Re: real marketing or just catchy slogans?


to  " Santiago Roza": I absolutely subscribe what you write. Actually
I was writing a similar criticism..

about "market segmentation.odt":
I do not think that the approach is the right one, that is taken in
there. This is a very product orientated model. And I think that is
should nit be the point to persuade people to use GNOME. He cited a
passage of John Williams and I think that was a good citation/point.

I think we CAN choose what kind of users we target. What we choose now
can be different in one or two years. I think we should know why we
target what audience! And thinking that a target group is good is not
enough. There should be more hard facts.

I do not aggree on not targeting the mainstream desktop is a good
idea! Dave NEary wrote:
"Because the mainstream will adopt Linux, not  GNOME, and GNOME will
just come along for the ride (see: Distributions and third party
developers). And the mainstream isn't yet adopting linux on the
desktop, so focussing energy there is a waste of our time."

I don't think that this must be the case. GNOME clearly has to develop
in other areas like ASP applications. We should not just follow the
path of WIndows and say that we can not follow.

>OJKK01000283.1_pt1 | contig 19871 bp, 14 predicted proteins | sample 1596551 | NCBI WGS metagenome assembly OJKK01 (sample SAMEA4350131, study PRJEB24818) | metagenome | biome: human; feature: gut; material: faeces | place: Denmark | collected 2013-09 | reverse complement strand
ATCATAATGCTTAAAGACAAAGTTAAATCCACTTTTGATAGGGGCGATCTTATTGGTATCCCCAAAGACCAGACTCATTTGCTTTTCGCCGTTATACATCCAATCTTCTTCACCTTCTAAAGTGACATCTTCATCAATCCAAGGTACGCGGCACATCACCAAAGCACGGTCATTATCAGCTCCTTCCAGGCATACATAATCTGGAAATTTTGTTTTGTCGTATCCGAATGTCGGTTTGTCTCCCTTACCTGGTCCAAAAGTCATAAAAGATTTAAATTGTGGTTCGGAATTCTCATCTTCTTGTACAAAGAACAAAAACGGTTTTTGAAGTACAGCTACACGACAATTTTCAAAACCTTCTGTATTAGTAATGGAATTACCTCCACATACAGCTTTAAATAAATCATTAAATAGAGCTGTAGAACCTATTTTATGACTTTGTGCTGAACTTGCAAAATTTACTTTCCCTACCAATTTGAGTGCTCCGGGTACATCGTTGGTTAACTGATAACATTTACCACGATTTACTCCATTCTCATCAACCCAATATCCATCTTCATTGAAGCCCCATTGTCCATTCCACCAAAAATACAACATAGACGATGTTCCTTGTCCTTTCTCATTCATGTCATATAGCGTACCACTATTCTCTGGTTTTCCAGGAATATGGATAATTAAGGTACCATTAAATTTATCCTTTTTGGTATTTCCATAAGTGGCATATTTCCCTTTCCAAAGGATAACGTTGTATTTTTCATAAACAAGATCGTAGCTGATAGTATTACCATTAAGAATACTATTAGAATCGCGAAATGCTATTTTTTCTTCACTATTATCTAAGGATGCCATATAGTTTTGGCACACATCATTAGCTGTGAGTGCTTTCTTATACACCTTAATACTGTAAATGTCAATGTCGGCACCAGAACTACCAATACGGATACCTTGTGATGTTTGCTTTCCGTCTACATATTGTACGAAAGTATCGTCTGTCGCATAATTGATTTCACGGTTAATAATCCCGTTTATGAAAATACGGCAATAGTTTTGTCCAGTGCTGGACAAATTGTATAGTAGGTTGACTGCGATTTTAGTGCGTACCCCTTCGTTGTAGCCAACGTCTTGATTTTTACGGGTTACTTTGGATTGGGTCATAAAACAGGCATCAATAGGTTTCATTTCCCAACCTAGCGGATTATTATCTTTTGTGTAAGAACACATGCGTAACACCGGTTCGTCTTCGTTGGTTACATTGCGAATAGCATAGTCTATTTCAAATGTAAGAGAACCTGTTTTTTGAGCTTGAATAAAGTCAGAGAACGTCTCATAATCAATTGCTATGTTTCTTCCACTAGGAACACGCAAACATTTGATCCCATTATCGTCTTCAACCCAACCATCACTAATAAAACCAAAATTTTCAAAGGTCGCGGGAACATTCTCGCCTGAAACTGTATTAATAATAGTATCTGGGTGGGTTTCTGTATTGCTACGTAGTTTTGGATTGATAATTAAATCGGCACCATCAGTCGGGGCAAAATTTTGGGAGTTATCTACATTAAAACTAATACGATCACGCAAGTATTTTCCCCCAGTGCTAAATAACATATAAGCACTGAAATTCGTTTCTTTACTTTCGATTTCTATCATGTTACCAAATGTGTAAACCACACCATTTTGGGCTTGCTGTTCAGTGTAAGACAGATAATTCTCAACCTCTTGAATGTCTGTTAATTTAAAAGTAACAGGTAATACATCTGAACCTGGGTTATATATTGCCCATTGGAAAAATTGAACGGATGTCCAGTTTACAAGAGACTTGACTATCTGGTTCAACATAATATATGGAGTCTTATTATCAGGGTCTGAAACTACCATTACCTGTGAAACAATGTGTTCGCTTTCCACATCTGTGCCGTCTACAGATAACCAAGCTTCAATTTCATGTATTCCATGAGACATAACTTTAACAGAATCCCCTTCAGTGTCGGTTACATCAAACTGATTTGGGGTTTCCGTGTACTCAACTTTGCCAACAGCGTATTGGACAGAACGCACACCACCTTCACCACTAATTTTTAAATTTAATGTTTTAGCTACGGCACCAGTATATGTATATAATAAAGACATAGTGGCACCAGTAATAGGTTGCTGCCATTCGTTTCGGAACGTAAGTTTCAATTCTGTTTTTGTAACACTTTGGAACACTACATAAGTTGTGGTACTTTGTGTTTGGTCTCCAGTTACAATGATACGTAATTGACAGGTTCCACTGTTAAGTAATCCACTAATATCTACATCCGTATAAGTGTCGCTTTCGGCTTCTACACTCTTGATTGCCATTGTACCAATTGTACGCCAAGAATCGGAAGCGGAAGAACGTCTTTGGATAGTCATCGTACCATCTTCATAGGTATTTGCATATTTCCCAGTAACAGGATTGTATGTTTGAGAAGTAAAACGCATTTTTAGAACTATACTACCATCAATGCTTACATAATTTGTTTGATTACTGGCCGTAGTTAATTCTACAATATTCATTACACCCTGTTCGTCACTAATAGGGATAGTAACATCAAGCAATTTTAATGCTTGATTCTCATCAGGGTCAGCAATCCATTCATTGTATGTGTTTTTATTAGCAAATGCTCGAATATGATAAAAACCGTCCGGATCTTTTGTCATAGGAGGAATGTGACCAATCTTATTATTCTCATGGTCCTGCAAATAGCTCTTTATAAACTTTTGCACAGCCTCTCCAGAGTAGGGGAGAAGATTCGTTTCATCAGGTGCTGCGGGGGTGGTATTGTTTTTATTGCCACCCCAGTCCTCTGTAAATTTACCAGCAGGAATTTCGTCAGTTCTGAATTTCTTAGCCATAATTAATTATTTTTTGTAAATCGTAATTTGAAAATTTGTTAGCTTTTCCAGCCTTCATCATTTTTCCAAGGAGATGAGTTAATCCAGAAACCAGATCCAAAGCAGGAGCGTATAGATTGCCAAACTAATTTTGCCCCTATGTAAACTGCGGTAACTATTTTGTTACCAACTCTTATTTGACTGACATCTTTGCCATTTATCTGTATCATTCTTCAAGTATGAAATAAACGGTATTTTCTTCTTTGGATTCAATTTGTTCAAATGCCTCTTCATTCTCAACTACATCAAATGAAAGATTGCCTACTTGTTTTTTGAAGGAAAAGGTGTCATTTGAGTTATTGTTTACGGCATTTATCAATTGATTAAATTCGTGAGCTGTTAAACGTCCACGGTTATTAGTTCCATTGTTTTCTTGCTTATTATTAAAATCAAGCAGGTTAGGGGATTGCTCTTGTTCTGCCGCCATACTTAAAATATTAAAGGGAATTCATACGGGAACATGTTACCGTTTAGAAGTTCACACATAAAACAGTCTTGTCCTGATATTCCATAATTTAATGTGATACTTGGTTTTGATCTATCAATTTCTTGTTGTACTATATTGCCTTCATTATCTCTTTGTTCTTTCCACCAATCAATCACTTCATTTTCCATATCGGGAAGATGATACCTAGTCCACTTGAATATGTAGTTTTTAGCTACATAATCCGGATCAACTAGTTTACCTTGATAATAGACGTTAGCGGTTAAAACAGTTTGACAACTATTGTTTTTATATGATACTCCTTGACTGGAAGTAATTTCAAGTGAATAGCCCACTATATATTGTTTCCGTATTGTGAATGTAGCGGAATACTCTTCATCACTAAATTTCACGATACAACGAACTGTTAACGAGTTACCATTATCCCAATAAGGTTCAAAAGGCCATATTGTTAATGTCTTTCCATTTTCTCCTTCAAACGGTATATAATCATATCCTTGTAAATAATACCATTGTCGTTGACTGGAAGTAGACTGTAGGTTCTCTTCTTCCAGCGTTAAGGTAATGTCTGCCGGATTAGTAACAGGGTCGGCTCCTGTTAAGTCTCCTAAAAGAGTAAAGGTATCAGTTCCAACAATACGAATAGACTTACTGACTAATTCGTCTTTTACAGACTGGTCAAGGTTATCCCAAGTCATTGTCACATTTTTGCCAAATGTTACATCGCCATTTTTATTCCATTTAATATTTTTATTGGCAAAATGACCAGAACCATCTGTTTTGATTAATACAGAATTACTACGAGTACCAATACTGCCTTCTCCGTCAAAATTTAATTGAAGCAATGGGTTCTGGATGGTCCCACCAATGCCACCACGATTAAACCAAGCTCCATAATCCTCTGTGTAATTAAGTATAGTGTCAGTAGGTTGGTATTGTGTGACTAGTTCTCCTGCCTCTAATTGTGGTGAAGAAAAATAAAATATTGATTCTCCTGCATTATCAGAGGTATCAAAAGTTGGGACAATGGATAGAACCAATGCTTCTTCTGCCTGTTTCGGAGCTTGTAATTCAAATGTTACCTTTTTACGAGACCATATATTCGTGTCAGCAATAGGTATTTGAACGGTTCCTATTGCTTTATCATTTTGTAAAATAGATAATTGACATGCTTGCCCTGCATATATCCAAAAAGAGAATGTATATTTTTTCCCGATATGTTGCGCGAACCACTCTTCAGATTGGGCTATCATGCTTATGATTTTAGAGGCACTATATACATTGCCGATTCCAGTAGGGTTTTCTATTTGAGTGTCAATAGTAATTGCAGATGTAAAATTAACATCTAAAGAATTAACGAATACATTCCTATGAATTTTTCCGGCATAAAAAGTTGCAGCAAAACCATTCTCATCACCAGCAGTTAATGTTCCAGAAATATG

I am absolutely convinced that a GNOME desktop can be competitive in
the mainstream market.

My impression is that GNOME really does not want to be "loved". There
is too much scepticism: On the one hand there are the hackers that
know why they use GNOME, also the early adopters. And they do often
communicate badly to the mainstream.

If you look at the Ubuntu marketing you can learn that they just claim
to be more human than other distros and gain a great new market share
with it. This was ingenious!

I also think that there is too less thought about how people actually
will install there GNOME. I think that "buy your distro, stupid" is
not a very good approach. Convincing ISVs is a nice idea and it will
also pay off.

What I would suggest is that there is also a way for a single user or
a small company
 to test GNOME and also to install it very easy. Rigth now this is
against our policy and I think this is wrong.

I have the feeling we really want GNOME to be mainly for hackers and
early adopters in the future. Linspire showed with Wal-Mart that Linux
does not have to be in a niche market.

People have some needs that they want to have solved. And GNOME can
contribute, although I also think we have some more lessons to learn
and our products have to be much better. Some products are very good
and we should show them more prominent. Besides the applications we
shuld show how GNOME is solving every day problems (by this I did not
say anything about the target market)



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